AFTD Ambassador Highlights Difficulties in Getting an FTD Diagnosis
AFTD Ambassador Deb Scharper shared the difficulties that she faced trying to get an accurate FTD diagnosis for her husband in a story published by The Healthy.
Scharper’s husband, Tommy, was an auto mechanic running a successful repair shop prior to his diagnosis.
In 2008, Tommy’s behavior started to change; he lost interest in lifelong passions, picked up entirely new hobbies, spent less time with his family, and developed compulsive behaviors. Scharper notes that his personality changed as well, with Tommy becoming paranoid or deeply depressed at times.
“Then one day in 2010, I found him staring under the hood of a client’s car with a panicked expression,” Scharper said. “’I don’t know what to do here,’ he whispered. That was when I knew something was seriously wrong. He used to be known as the best mechanic in our town. To be confused simply by looking under a hood? That wasn’t Tommy.”
Scharper says that Tommy was initially misdiagnosed with depression, possible schizophrenia, and possible bipolar disorder. Medication helped somewhat, but symptoms would continually return.
“Then, in 2012, he had a devastating mental breakdown where he attempted to hurt himself, the children and me. This was way beyond my ability to handle. I took him to a psychiatric facility where he stayed for two months,” Scharper said.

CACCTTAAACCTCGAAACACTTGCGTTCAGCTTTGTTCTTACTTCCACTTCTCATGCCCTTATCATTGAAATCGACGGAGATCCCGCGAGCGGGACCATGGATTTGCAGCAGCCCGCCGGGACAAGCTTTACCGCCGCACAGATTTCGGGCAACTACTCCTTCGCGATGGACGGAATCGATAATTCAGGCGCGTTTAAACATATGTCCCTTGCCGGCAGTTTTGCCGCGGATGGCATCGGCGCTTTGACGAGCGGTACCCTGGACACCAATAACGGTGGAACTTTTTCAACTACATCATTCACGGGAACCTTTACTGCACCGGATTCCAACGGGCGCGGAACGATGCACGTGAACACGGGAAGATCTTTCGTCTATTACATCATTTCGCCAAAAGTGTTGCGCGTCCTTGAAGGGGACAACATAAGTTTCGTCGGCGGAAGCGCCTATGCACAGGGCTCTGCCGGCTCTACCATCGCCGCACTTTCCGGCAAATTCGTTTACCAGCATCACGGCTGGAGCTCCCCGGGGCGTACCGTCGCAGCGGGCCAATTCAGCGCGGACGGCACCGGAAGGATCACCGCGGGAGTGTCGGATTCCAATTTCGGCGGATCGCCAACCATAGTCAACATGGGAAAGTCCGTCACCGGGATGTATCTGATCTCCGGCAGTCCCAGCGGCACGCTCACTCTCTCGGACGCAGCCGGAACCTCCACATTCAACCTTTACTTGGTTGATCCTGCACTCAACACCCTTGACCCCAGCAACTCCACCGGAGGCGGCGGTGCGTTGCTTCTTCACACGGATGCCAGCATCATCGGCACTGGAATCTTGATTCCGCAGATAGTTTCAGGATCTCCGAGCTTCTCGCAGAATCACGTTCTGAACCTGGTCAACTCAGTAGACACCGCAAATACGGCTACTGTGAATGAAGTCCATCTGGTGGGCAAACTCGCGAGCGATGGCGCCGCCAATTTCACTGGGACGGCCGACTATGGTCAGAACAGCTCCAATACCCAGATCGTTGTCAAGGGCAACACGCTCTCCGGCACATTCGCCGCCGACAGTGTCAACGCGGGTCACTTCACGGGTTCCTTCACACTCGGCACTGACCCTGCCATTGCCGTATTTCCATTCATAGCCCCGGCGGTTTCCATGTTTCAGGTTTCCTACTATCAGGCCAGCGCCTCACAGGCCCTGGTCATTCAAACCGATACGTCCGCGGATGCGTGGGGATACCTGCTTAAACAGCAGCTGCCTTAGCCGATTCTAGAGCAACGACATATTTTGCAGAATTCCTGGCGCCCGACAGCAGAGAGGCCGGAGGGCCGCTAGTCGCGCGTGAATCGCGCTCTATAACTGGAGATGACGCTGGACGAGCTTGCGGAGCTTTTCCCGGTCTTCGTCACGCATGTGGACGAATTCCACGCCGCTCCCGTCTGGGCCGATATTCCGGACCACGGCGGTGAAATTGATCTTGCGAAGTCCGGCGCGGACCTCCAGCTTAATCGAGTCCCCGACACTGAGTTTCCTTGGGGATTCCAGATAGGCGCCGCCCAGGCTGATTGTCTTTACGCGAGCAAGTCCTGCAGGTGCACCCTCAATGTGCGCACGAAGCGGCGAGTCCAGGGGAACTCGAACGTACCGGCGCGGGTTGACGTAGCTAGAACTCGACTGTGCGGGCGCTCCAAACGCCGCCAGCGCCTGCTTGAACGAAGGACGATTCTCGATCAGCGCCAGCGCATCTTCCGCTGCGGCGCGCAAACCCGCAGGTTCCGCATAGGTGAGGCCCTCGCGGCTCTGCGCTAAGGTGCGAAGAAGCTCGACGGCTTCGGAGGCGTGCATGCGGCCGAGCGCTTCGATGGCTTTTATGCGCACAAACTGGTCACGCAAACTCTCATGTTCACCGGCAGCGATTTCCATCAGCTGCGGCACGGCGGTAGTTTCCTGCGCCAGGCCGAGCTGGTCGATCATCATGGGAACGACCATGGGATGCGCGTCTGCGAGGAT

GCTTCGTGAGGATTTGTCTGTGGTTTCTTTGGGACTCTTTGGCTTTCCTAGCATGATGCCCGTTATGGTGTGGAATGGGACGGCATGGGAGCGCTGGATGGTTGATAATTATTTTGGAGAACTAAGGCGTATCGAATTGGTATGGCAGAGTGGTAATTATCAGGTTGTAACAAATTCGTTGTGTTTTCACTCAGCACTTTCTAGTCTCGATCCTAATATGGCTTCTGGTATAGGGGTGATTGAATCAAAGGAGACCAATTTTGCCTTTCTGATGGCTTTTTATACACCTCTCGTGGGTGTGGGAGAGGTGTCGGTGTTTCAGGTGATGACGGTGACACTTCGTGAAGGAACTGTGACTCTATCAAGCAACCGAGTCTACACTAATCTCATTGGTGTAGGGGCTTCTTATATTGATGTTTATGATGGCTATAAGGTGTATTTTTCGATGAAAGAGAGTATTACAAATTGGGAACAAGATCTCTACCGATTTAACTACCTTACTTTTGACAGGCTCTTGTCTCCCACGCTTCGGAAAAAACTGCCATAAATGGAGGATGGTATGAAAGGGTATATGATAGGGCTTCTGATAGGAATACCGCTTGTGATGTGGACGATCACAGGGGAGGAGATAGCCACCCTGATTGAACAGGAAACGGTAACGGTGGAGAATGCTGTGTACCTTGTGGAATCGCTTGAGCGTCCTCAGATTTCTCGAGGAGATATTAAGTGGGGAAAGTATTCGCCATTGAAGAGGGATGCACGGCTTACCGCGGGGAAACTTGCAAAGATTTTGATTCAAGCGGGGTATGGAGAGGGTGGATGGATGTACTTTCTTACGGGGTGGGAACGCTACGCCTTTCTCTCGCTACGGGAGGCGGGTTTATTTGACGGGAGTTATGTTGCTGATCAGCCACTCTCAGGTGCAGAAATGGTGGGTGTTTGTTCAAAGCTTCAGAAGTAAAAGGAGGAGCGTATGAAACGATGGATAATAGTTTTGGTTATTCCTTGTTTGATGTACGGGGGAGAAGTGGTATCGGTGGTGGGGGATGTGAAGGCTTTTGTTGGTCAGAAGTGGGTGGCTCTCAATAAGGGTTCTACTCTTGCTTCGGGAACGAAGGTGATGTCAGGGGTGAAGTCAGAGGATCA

After taking Tommy back to the psychiatric facility for a second time years later, Scharper says that through her own research, she finally found a condition that matched all of his symptoms: FTD. After being screened by a neurologist, including tests to exclude other disorders, Tommy received an official FTD diagnosis.
“We learned there is a genetic link between ALS and FTD—in fact, my father-in-law’s recent passing from ALS became an important key to unlocking Tommy’s correct diagnosis,” said Scharper.
Scharper became Tommy’s legal guardian after his diagnosis. Following a difficult search, she found a long-term care facility for Tommy.
“So, my advice? Trust your gut,” Scharper said. “You know your loved one best—so if a diagnosis feels wrong, keep trying until you get answers.”
Symptoms can vary based on which FTD disorder an individual may have. Visit AFTD’s page on the different types of FTD disorders for more information on what to look for. If you’re concerned you or someone else may be showing symptoms, or need help finding a diagnosis, contact the AFTD HelpLine at 1-866-507-7222 or [email protected].
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